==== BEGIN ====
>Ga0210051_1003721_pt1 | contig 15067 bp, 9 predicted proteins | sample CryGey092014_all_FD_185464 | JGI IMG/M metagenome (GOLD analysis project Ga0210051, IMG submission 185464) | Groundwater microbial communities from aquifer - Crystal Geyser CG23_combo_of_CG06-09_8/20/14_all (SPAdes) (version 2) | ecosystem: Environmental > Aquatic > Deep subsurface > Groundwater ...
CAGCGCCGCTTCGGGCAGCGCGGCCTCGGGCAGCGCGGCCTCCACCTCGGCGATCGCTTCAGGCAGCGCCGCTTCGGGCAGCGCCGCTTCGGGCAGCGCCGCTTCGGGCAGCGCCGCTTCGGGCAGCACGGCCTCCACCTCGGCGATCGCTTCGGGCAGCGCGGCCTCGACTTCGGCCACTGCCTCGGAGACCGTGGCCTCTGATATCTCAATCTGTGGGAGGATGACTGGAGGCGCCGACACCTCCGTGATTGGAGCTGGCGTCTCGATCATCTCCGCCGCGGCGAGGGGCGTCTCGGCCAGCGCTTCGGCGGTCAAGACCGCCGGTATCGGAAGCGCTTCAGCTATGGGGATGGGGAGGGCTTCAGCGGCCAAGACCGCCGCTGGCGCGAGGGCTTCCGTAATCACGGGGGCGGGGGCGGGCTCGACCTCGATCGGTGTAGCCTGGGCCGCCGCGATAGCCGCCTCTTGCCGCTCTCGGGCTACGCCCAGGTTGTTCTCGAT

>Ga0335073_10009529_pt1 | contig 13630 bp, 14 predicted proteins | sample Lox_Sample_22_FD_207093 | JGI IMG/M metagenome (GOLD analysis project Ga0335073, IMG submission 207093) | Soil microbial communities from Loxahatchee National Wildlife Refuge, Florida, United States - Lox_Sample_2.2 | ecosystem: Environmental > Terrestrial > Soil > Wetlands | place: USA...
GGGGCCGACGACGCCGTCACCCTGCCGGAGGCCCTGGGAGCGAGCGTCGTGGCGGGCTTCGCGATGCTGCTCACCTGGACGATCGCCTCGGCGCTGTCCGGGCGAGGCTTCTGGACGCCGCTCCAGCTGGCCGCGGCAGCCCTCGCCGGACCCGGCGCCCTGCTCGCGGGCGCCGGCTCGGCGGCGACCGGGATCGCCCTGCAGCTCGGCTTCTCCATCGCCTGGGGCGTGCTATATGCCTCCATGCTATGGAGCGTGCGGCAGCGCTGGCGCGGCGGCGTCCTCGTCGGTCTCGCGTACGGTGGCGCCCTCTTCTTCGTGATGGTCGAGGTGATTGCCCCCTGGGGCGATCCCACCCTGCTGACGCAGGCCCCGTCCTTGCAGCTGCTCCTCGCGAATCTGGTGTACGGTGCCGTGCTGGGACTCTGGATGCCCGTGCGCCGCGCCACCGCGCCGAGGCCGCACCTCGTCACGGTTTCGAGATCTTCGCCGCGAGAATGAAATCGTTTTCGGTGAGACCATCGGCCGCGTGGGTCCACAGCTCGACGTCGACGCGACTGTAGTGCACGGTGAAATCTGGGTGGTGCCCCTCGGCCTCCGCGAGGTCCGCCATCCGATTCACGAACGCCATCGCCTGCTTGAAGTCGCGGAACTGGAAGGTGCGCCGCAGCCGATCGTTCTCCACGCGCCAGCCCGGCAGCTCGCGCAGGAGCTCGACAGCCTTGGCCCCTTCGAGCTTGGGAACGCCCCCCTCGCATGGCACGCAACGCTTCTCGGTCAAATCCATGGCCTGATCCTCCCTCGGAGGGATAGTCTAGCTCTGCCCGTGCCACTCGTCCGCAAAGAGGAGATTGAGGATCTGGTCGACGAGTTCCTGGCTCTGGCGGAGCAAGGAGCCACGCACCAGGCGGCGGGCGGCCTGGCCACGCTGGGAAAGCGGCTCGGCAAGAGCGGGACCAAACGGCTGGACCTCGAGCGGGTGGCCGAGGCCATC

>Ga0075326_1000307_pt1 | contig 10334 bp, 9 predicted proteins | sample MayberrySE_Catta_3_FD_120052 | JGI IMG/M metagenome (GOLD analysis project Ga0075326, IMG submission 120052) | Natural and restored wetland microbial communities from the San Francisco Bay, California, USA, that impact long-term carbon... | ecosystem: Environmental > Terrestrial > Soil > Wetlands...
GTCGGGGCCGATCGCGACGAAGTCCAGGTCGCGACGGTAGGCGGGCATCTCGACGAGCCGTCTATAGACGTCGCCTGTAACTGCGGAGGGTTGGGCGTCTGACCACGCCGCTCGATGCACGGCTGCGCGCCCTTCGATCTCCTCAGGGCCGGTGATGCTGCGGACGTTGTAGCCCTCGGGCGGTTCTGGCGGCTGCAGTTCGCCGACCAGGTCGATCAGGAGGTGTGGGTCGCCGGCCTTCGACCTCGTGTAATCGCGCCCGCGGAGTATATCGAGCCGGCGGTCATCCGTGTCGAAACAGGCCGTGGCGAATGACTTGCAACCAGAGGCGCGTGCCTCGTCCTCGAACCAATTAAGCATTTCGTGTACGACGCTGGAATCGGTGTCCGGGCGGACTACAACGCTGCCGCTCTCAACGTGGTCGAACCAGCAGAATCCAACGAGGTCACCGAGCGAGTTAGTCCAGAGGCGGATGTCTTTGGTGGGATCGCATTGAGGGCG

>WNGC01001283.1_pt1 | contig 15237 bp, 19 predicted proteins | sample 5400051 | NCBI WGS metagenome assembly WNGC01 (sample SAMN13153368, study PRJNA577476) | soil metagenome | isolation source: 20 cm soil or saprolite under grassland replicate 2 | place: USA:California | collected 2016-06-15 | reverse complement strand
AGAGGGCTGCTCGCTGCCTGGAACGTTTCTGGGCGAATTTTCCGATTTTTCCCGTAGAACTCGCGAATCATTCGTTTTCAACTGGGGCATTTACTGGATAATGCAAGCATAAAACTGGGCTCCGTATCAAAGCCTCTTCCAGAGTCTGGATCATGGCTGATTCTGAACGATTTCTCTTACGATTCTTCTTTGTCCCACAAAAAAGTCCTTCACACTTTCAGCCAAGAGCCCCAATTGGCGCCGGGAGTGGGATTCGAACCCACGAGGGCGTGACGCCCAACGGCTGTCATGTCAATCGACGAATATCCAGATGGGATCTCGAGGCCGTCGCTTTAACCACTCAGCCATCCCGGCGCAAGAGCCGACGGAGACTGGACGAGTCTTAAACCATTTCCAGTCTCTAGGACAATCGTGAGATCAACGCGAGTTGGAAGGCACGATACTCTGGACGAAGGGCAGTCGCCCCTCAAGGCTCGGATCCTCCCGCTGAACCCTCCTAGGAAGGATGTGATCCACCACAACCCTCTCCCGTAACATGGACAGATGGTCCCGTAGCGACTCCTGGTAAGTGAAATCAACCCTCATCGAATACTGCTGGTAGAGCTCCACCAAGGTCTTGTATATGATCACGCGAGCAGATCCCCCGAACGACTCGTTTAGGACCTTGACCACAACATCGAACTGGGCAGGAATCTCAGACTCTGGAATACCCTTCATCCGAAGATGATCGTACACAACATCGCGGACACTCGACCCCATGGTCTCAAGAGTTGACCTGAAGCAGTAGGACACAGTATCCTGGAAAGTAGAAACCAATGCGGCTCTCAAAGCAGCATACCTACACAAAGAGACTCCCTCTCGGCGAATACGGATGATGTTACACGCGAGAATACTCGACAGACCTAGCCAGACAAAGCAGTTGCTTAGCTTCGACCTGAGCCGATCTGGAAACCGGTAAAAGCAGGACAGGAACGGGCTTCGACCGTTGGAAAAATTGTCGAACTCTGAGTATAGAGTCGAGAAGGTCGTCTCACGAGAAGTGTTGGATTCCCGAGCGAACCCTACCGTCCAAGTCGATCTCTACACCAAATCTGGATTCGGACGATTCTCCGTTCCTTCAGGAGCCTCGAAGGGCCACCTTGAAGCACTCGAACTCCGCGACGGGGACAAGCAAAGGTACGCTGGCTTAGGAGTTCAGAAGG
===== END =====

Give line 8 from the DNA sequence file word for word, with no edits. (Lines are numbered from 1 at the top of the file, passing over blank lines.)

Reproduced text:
AGAGGGCTGCTCGCTGCCTGGAACGTTTCTGGGCGAATTTTCCGATTTTTCCCGTAGAACTCGCGAATCATTCGTTTTCAACTGGGGCATTTACTGGATAATGCAAGCATAAAACTGGGCTCCGTATCAAAGCCTCTTCCAGAGTCTGGATCATGGCTGATTCTGAACGATTTCTCTTACGATTCTTCTTTGTCCCACAAAAAAGTCCTTCACACTTTCAGCCAAGAGCCCCAATTGGCGCCGGGAGTGGGATTCGAACCCACGAGGGCGTGACGCCCAACGGCTGTCATGTCAATCGACGAATATCCAGATGGGATCTCGAGGCCGTCGCTTTAACCACTCAGCCATCCCGGCGCAAGAGCCGACGGAGACTGGACGAGTCTTAAACCATTTCCAGTCTCTAGGACAATCGTGAGATCAACGCGAGTTGGAAGGCACGATACTCTGGACGAAGGGCAGTCGCCCCTCAAGGCTCGGATCCTCCCGCTGAACCCTCCTAGGAAGGATGTGATCCACCACAACCCTCTCCCGTAACATGGACAGATGGTCCCGTAGCGACTCCTGGTAAGTGAAATCAACCCTCATCGAATACTGCTGGTAGAGCTCCACCAAGGTCTTGTATATGATCACGCGAGCAGATCCCCCGAACGACTCGTTTAGGACCTTGACCACAACATCGAACTGGGCAGGAATCTCAGACTCTGGAATACCCTTCATCCGAAGATGATCGTACACAACATCGCGGACACTCGACCCCATGGTCTCAAGAGTTGACCTGAAGCAGTAGGACACAGTATCCTGGAAAGTAGAAACCAATGCGGCTCTCAAAGCAGCATACCTACACAAAGAGACTCCCTCTCGGCGAATACGGATGATGTTACACGCGAGAATACTCGACAGACCTAGCCAGACAAAGCAGTTGCTTAGCTTCGACCTGAGCCGATCTGGAAACCGGTAAAAGCAGGACAGGAACGGGCTTCGACCGTTGGAAAAATTGTCGAACTCTGAGTATAGAGTCGAGAAGGTCGTCTCACGAGAAGTGTTGGATTCCCGAGCGAACCCTACCGTCCAAGTCGATCTCTACACCAAATCTGGATTCGGACGATTCTCCGTTCCTTCAGGAGCCTCGAAGGGCCACCTTGAAGCACTCGAACTCCGCGACGGGGACAAGCAAAGGTACGCTGGCTTAGGAGTTCAGAAGG